Netanyahu is also making his own contribution with regular threats against Iran, including a headline in Yisrael Hayom on Thursday that the IDF has started drafting operational plans against the Islamic Republic. While the story is not new – Israel has had operational plans to attack Iran’s nuclear facilities for over a decade, at least – the story did make two contributions: it added pressure to the incoming administration, while at the same time scaring Israeli voters who are heading to the polls in 68 days.
Israel understands that the US relationship is going to change. It knows that what took place under Trump will no longer be the same. Nevertheless, it is trying to influence the process now to get Biden, Blinken and Sullivan to take Israel’s security needs into account.
This is a departure from 2015, when Netanyahu decided to fight the deal that Obama was forging. This time, at least for now, it seems that he wants to first try and work with the new administration before entering on a collision course, even if a fight is so tempting politically since a clash with an administration that can be portrayed as being tough against Israel could help him win votes.
This is what makes this situation so complicated and risky. Like everything else over the last two years including now, what Israel does needs to be viewed – sadly – through a political prism.
Netanyahu’s advisers know that when the public feels that Israel is threatened, people tend to rally behind the familiar candidate who gives off a feeling of security. Is that enough of an incentive to pick a fight with the new administration over Iran, or even settlement construction? We have to hope not.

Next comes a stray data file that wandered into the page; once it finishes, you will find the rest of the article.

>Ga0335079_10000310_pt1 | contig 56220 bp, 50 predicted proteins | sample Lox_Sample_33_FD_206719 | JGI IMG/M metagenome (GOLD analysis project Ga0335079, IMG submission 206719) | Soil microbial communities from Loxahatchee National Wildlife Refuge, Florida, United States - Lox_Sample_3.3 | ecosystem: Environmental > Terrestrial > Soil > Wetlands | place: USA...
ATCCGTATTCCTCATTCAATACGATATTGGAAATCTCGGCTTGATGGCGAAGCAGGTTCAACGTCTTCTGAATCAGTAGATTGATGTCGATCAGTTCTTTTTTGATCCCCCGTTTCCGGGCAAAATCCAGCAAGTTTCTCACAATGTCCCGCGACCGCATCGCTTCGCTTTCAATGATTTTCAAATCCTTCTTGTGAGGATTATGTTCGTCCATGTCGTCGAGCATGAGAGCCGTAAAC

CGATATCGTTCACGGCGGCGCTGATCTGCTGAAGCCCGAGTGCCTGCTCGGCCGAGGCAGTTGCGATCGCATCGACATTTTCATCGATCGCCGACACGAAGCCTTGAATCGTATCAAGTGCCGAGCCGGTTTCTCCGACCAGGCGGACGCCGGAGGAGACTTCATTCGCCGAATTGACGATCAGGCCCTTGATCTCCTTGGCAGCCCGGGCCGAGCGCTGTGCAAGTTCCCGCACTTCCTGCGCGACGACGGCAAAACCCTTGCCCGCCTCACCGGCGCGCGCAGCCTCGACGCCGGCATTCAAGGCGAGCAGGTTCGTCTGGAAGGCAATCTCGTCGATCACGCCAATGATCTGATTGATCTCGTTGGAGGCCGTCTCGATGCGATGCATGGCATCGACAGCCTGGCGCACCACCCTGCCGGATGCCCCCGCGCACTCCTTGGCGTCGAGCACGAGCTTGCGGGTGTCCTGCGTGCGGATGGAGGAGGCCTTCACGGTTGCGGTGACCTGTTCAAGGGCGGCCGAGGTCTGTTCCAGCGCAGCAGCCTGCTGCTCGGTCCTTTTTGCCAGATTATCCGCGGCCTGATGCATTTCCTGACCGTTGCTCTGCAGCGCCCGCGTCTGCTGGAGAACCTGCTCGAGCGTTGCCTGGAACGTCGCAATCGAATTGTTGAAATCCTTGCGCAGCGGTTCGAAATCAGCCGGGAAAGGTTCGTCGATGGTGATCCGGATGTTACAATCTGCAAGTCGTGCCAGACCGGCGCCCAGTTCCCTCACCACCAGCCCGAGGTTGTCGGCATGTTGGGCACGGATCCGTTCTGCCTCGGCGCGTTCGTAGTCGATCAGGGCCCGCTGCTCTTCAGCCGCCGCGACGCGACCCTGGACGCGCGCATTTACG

This is where Israel’s alleged airstrike in Syria fits in. According to reports, Israel has attacked Syria at least four times in the last three weeks, a definite uptick. While on one hand this is a continuation of Israel’s ongoing effort to prevent Iranian entrenchment in Syria that we have seen over the last few years, it is also a signal to the Biden administration that this is how Israel works today – and don’t get any ideas in your head to try to get Israel to stop.
IDF Chief of Staff Lt.-Gen. Aviv Kochavi made that clear during his talks with Milley last month. Israel, the IDF chief said, will keep attacking Iran in Syria, and will not stop until Iran is out of the country.
In other words, just like the Iranians are setting new goalposts ahead of their engagement with Biden, Israel is doing likewise. How Biden maneuvers it is what everyone is waiting to see.